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Every attack on new Illinois police reform legislation is predictable — and wrong

The bill is the result of months of hearings and discussions with all interested parties, efforts that began last summer after the murder of George Floyd.

State Rep. Justin Slaughter, D-Chicago, holds up his fist while wearing a black glove after a criminal justice reform bill passes in the Illinois House on Jan. 13.
AP Photos

Many of us were sickened by the video of Chicago social worker Anjanette Young, handcuffed and naked, surrounded and harassed by Chicago police officers who had mistakenly raided her home. After the video ignited public outrage, the officers were held accountable and the process leading to the raid was reviewed.

But it took a graphic video of the officers’ treatment of a totally innocent woman before there was any recognition or acknowledgment from the police that accountability and change are necessary. Unfortunately, the lesson has not lasted.

Last week, the Illinois General Assembly approved a modest measure to reform the criminal justice system and establish more accountability for police. Since then, the response from the public voices of law enforcement has been predictable and pitiful.

The leader of Chicago’s police union — a man who had recently defended the actions of the angry mob that attacked the U.S. Capitol in Washington — said the bill “handed the keys” to criminals.

Clever, but wrong.

The leader of a national law enforcement organization, in an opinion essay in the Sun-Times, argued that the legislation was “rushed through.” He called it a “solution in search of a problem.”

A suburban county sheriff claimed that the bill amounted to the “dismantling of public safety” in Illinois, while other critics screamed that our legislation would “de-fund” the police.

All of these attacks were predictable. And all of them are just plain wrong.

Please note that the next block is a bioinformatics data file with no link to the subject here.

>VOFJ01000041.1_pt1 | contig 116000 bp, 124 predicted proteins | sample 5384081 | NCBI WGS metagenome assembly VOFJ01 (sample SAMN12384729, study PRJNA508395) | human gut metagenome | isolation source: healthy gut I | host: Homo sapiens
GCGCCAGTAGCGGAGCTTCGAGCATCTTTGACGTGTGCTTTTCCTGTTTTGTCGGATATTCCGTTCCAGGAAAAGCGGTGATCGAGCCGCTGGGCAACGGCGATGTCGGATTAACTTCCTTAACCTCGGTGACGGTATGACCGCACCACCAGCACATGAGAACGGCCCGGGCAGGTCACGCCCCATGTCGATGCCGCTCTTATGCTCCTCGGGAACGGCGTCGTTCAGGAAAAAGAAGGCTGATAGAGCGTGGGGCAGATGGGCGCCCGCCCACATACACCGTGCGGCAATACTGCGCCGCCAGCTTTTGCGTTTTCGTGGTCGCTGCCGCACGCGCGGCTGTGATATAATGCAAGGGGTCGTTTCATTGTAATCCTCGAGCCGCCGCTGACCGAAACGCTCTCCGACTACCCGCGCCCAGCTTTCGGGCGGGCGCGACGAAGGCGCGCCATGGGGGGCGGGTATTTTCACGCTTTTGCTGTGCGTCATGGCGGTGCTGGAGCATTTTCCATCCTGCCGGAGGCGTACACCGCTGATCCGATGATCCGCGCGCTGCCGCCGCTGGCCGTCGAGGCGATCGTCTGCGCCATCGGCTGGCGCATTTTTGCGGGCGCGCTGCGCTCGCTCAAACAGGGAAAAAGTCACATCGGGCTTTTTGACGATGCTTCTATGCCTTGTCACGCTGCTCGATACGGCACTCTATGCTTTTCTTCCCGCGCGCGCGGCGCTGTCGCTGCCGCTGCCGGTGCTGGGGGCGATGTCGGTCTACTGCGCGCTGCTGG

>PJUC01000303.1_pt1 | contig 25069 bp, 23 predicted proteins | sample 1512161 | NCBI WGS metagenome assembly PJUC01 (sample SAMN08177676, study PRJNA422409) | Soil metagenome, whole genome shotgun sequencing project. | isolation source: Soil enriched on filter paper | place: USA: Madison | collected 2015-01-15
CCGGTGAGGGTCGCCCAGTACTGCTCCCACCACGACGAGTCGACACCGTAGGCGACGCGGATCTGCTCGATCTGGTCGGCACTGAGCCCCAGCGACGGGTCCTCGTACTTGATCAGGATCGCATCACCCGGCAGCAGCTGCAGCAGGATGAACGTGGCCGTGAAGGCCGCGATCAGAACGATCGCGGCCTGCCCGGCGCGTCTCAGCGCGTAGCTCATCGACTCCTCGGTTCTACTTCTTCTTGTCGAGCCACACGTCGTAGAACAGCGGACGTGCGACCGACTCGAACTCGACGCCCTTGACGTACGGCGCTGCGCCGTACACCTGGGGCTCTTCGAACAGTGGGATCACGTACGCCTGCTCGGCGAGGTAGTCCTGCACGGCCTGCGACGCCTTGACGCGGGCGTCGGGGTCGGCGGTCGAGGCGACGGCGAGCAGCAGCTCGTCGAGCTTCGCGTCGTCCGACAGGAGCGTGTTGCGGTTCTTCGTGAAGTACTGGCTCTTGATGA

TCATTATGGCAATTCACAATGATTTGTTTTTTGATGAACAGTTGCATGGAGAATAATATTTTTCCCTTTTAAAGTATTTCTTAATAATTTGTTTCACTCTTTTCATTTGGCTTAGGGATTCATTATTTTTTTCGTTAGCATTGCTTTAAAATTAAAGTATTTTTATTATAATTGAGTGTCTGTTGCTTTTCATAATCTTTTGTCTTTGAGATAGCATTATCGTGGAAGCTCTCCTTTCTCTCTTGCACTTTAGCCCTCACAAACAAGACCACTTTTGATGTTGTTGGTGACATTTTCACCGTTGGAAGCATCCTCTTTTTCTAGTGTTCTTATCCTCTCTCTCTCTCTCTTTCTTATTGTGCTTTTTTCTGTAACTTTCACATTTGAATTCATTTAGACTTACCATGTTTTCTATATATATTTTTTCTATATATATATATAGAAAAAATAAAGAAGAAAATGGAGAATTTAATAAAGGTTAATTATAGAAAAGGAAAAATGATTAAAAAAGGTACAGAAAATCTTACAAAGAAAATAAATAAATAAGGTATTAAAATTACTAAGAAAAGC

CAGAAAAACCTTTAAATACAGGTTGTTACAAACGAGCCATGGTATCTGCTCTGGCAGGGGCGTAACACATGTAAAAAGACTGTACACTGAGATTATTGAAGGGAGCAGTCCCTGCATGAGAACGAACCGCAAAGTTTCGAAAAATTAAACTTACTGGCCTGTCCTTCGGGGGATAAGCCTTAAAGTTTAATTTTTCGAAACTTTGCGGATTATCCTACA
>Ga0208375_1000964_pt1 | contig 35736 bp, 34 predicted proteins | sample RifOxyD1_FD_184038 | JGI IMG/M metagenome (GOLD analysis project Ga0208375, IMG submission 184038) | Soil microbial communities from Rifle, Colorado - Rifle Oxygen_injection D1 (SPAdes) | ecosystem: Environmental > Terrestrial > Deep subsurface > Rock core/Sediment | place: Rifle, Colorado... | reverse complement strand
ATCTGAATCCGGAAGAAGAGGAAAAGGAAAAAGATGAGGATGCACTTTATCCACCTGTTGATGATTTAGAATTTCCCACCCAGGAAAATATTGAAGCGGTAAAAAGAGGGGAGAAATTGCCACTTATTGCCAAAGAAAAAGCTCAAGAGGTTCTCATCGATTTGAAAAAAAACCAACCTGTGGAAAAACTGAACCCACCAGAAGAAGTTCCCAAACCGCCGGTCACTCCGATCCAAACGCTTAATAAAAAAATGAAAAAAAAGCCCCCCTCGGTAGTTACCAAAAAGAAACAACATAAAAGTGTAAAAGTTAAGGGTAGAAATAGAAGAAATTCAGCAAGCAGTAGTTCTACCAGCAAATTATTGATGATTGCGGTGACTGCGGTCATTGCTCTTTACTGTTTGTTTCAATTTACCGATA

One of the most insulting accusations is that the bill was somehow foisted upon the law enforcement community in just a few hours. It is a great story, but just that — a story. The bill was the patient result of months of hearings and dialogue with interested parties, efforts that began last summer after the murder of George Floyd.

The protests and sense of outrage at the murder of Mr. Floyd — and too many other similar events to enumerate — convinced me and my colleagues in the Legislative Black Caucus that change was needed to increase accountability for police across Illinois. And we needed to address systemic inequities in criminal justice.

When the Black Caucus launched the “pillars of change” we wanted to see, police and criminal justice system reform were at the top of our list. And so we held months of hearings, with dozens of witnesses from law enforcement, academia, state and local government and advocacy groups. Those hearings — in addition to what we heard from our constituents across the state about the need for change — convinced us that we needed to act at the first possible opportunity, which turned out to be last week.

We addressed specific proposals for enhancing police accountability, and we welcomed proposals from everyone for language to include in the bill. Every single thing that ended up in the bill had been discussed and negotiated since June.

So much for an alleged “rush.”

The details of the legislation, moreover, put the lie to accusations that the measure is a victory for criminals or somehow will diminish public safety. Among the bill’s main elements are:

· A provision that requires all police officers in Illinois to be trained to a standard use of force policy. The provision assures that all police will know the rules for how to interact with the public.

· The lifting of an antiquated measure that forces residents in Illinois to sign a sworn affidavit in order to file a complaint against a police officer. The threat of being prosecuted for making a complaint if even one material fact is not accurate has discouraged many people from leveling legitimate charges against officers who have abused their authority.

· A measure that assures that people suspected of a crime have access to the use a phone before police questioning. It’s interesting that the police would object to this, given that many police unions have fought for hours of delay before an officer can be questioned about using excessive use of force.

· A shift in approach on criminal justice, moving away from long, mandated sentences to an approach that allows prisoners to carve time off of sentences when they participate in rehabilitation and education programs.

· And a measure that reforms the cash bail system in Illinois, assuring that we are holding people in pre-trial detention only because they pose a threat to our communities, not because they are too poor to make bail.

These common-sense measures were the result of hard-fought legislative negotiation. No one got everything they wanted. But for law enforcement to act now as though nothing should have changed is just wrong. And it must be called out.

Justin Slaughter represents the 27th district in the Illinois House.

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